Here’s what I think. I think part-time has a bad reputation. When you try to understand why there aren’t more part-time roles offered, when you dig a bit deeper, when you really push, you hear that part-timers are not desirable. They’re one foot in, one foot out. They’re half-committed. They’re clock-in, clock-out. They’re lazy.
They’ve got other things going on in their life, so work is not the be-all and end-all. Do they live and breathe work? Will they wait at their desk until the Partner’s gone home? Will I be able to ‘see’ that they’re always here?
The ‘optics’ view of optimising profits is an old view: the more work I can see people doing, the more work is being done. Wrong.
Do we need to ‘re-brand’ part-time?
It’s not just working mothers, or even working parents who want to work part-time, or who should be able to work part-time. 86% of respondents to the 2017 Hays Salary Guide indicated ‘flexible work practices’ as the most important benefit to them when looking for a new job. And while work-life balance has been in the top 3 drivers of engagement for Australians for years, this year for the first time, according to research by CEB, it is the number one reason why people will leave an organisation. There is a grass-roots uprising demanding part-time that is turning the tide.
Who are they? People caring for sick or elderly loved ones, unpaid, more than 20 hours a week (currently 1 in 8 Australians). Portfolio career seekers – for variety, stimulation and more diverse professional learning. People studying MBAs and PhDs. People with the creativity and drive to be starting a side-hustle. Professional athletes, who know that dual careers drive better performance. And of course where we started, with parents who are helping our next generation to survive and thrive.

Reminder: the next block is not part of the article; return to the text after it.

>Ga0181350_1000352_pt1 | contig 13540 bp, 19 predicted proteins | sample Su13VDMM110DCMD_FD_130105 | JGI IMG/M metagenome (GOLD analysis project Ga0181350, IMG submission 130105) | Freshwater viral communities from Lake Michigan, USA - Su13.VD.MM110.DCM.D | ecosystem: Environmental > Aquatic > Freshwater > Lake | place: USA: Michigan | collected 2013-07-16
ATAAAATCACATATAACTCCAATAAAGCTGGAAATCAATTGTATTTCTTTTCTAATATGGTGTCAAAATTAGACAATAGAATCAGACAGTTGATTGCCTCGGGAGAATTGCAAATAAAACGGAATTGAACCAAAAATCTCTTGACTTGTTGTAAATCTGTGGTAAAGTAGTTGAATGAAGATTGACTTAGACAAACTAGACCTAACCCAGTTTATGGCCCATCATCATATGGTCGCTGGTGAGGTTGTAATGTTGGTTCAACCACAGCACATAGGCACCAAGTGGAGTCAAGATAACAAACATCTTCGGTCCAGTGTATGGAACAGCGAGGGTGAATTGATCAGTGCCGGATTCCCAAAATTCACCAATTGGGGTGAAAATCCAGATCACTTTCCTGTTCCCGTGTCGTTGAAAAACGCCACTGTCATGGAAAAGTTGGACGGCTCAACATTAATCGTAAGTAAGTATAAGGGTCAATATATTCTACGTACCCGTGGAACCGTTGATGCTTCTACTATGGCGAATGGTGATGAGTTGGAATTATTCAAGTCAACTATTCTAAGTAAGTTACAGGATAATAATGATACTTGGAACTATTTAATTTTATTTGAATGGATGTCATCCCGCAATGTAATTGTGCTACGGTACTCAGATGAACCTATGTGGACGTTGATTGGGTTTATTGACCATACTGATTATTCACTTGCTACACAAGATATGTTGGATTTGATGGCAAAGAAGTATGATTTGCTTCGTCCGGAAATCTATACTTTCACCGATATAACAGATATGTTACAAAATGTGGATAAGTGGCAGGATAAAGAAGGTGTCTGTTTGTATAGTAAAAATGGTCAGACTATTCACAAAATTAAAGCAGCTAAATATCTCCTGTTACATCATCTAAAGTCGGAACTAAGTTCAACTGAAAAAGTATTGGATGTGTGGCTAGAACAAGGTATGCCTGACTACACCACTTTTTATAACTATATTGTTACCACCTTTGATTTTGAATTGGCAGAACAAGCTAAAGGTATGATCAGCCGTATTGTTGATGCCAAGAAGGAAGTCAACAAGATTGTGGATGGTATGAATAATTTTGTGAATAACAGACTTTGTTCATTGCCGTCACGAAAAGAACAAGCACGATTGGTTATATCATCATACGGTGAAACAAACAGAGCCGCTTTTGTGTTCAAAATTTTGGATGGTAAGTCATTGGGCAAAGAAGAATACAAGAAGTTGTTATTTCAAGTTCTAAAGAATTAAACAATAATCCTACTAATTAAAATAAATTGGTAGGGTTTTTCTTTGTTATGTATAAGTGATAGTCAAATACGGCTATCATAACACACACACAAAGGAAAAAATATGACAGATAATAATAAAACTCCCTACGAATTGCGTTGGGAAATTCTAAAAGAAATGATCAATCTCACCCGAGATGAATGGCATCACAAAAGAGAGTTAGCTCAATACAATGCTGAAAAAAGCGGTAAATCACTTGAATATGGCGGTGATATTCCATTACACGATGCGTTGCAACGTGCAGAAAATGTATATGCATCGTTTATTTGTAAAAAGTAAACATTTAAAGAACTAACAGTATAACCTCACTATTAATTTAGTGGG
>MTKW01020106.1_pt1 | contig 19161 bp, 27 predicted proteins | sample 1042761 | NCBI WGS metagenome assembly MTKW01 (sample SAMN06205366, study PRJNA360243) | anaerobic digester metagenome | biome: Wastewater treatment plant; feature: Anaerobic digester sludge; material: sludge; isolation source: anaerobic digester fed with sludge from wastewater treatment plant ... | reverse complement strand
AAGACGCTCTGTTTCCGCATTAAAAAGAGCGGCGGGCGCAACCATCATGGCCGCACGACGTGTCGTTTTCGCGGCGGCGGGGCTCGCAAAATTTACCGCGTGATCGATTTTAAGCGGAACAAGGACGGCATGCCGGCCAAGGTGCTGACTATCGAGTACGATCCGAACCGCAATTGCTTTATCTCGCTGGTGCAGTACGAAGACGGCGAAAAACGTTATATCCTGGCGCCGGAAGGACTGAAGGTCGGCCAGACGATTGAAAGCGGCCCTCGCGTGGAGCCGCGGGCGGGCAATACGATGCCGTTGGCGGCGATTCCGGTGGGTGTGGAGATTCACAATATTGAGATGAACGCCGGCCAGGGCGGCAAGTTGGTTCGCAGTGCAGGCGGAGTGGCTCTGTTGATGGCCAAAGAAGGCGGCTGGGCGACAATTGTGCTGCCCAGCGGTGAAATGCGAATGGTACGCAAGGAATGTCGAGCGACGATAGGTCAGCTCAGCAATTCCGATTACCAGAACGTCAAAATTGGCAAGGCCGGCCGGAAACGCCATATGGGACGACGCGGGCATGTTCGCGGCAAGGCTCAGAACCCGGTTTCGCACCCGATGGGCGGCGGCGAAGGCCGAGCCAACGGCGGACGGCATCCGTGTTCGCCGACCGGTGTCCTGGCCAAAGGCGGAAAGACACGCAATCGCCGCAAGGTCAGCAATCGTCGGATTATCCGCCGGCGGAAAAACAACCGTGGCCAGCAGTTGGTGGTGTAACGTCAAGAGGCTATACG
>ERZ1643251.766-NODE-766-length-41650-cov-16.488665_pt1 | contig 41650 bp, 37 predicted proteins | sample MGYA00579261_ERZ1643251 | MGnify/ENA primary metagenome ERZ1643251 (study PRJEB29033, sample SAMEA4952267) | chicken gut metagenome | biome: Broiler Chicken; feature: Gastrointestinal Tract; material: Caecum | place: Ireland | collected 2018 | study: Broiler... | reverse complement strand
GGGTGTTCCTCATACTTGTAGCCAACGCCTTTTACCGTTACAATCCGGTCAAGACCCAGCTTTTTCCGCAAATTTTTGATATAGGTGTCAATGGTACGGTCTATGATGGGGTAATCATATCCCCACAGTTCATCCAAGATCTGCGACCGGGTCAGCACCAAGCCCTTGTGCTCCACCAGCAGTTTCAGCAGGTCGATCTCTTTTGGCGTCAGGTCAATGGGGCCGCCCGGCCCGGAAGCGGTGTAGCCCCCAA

Do they sound half-committed? Do they sound lazy? Do they sound like the type of people you’d like to exclude from your workforce?
There are winning leaders out there who know this talent pool to be the competitive advantage it is. Just look at Hivint, a cyber security start-up that is taking off. Look at Social Ventures Australia, who attracts the best of the best from Bain, McKinsey and BCG to do purpose-led consulting work. Look at the ATO, who are shaping Australia’s economy. And Mirvac, who saw a 20% bump in their engagement by introducing leading flexible work practices for everyone.
It’s not part-time, it’s smart-time
Start-up guru Annie Parker said it how it is: ‘part-time’ just sounds like an archaic term from the dark-ages. And that’s because it is part of the industrial age’s 40 hour work week structures that we are all force-fitting our digital, always on, lives to. At Beam we call it smart-time: optimal work arrangements, designed for job outcomes and talent preferences.
But it’s not just part-time that needs to re-brand. If companies want to attract the best people, they’ll need to re-focus their talent decisions on outcomes and on providing a career that makes for an attractive component of people’s broader lives. For many this means smart-time, career-worthy roles with socially conscious organisations. And they’ll need to get that new brand out there to make sure they can attract the best.
Our mission at Beam Australia is to build a destination where companies who offer just that will be able to market themselves to the best smart-time talent in Australia, Beamers. And a place for that talent to find the best places to work – the most stimulating, career-worthy part-time roles in Australia.
Smart-time means hours of power. Beamers are people who can accomplish an extraordinary amount in compact blocks of time. They’re people who have diversity in their lives, which feeds their motivation for work and enriches the perspective they bring to work.